Are non-competes, non-solicitations and confidentiality agreements enforceable in Canada? Aside from termination provisions, restrictive covenants are probably the clauses that give us employment lawyers the most to think about. A restrictive covenant is a contractual clause, typically in an employment agreement, that seeks to limit a former employee’s ability to solicit the employer’s clients and/or to compete for those same clients in the same area.
In Canada, courts have generally been reluctant to uphold agreements that have the effect of restricting an individual’s ability to earn a living or pursue the job of their choice. Indeed, courts take the initial position that restrictive covenants in employment agreements are unenforceable, unless the employer can demonstrate otherwise. A restrictive covenant must jump through several hoops to be deemed enforceable.
Firstly, the employer must demonstrate that they have a proprietary interest in need of protection. Once a proprietary interest has been established the court will consider whether there may have been a less restrictive means to protect that interest.
These clauses or agreements attempt to limit the former employee’s ability to work for a competitor, or open a competing business. These are generally only upheld in exceptional cases. The requirement that the restrictive covenant be as minimally restrictive as necessary often means that a non-solicitation clause is sufficient.
When considering whether or not a non-competition clause is truly necessary, the courts will look at the following factors:
- Vulnerability of the employer to competition or solicitation – Is there a lot of opportunity or clientele not yet serviced by anyone?
- How much confidential information the employee had access to during the course of their employment and how much confidential information they know about a key client
- How close the employee was with key clients – For example, how much service did they provide and did they provide it exclusively?
- How much damage could a competing or soliciting employee do in the same market as the employer
- How long the employee has been with that employer
- Whether the employee had influence over clients – For example, did the clients rely on the employee’s advice and trust the employee?
- The nature of the business with respect to the strength of customer loyalty
A non-solicitation agreement will allow a former employee to work for a competitor, but prevent them from soliciting the clients (and possibly the employees) of their former employer for a specific period of time. Former employees may have close relationships with clients. Allowing them to solicit these clients may give them an unfair advantage against the former employer in the marketplace. If the employee does not solicit the client, but the client leaves to follow them anyway, there is little an employer can do.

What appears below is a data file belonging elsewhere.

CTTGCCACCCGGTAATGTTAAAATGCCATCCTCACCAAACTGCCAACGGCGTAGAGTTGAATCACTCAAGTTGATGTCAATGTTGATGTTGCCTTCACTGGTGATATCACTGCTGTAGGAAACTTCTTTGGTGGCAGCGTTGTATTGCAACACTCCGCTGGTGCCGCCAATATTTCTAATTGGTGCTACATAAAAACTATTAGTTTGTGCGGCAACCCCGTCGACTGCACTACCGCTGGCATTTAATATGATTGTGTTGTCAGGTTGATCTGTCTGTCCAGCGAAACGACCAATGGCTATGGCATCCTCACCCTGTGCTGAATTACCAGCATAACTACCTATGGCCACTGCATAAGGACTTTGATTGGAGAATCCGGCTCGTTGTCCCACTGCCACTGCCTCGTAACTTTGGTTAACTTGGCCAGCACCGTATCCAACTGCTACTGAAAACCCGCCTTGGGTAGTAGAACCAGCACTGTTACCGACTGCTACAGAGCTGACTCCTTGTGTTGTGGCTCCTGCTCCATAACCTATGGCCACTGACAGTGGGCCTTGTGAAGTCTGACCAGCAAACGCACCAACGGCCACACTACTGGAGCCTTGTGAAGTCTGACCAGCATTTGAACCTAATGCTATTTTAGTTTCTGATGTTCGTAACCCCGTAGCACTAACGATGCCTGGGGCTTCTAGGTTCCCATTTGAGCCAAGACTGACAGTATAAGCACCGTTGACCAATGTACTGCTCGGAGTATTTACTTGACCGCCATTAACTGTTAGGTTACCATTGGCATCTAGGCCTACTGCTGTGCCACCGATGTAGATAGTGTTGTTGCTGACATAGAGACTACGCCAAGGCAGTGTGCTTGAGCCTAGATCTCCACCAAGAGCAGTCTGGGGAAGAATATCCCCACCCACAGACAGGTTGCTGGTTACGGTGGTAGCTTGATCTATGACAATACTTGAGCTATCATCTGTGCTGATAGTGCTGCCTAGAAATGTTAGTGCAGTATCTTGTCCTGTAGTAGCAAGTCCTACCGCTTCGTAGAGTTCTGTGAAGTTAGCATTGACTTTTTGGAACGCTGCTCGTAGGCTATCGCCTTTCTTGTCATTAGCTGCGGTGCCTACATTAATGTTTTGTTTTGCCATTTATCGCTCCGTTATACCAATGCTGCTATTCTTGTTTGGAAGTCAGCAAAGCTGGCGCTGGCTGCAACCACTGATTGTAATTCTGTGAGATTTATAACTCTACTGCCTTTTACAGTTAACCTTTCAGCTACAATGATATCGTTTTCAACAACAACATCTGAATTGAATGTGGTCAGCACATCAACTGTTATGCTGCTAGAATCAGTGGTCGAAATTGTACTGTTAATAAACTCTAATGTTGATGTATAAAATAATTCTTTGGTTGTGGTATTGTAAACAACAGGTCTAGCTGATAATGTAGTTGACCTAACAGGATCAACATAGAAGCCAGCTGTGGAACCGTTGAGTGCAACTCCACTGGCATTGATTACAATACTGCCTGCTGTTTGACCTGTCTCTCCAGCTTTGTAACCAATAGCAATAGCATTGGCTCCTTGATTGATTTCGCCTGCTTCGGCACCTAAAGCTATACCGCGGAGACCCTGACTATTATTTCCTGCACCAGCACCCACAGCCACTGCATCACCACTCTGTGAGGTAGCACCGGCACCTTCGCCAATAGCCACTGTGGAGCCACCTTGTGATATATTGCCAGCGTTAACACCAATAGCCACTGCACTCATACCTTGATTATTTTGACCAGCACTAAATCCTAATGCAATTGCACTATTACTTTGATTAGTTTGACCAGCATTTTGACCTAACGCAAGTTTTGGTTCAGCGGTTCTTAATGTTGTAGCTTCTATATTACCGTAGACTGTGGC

Once it has been established that a restrictive covenant is necessary to protect the proprietary interests of the employer it must also be established that the covenant is of a reasonable scope with respect to geography, time and prohibited activities.
If a court finds a restrictive covenant clause unreasonable, for example it restricts solicitation for 12 months when 6 would have been reasonable, they will not read it down to fix it. Canadian courts require the employer to get it right the first time and a flawed clause will therefore normally be unenforceable.
Case Example – Competition in the Eyewear Industry
Last year the British Columbia Court of Appeal considered the enforceability of a non-competition clause in IRIS The Visual Group Western Canada Inc. v. Park. IRIS delivered eye care services and sold eyewear products at outlets where they also employed optometrists to assess vision and write prescriptions. The respondent, Dr. Park, was one such optometrist, who was contracted to provide services to IRIS from 2007-2016. In 2016 Dr. Park left IRIS to set up her own optometry practice, 3.5 kms away from where she had worked for IRIS.
At the outset of their relationship, Dr. Park had signed a non-compete agreement which restricted her from competing with IRIS for a period of 3 years within 5 km of their location. The trial judge held that these temporal and geographic limitations were reasonable, but that the description of the prohibited activities was too broad. Activities prohibited were “carrying on, engaged in, interested in or concerned with a business that competes with” IRIS. The Court of Appeal upheld the trial judge’s ruling, also finding that the clause was ambiguous and overbroad.
Of note, the Court felt that nature of the connection deemed by the phrases “in conjunction with” and “concerned with” a competing business was ambiguous and not easy to understand. The clause also defined a competing business as including a business that dispensed non-prescription optical appliances. This could presumably mean a business such as a sunglasses store and include business or work that had nothing to do with the practice of optometry. This aspect of the clause was broader than necessary to protect IRIS’s proprietary interests. The court declined to read down the clause and remove the reference to “non-prescription”.
Employers concerned about protecting their client relationships and proprietary information should employees leave are advised to have solid restrictive covenant provisions in place. While these are typically contained in the employment agreement at hiring, employers can also take steps to have existing employees enter into enforceable agreements.
See our recent blog post for an example of how a very long non-compete clause will typically require a payment in lieu.
If this is a live issue in your workplace, or if you are an executive looking for a new job and wondering if that non-compete you signed five years ago will come back to haunt you, contact us at SpringLaw. We’re here to help.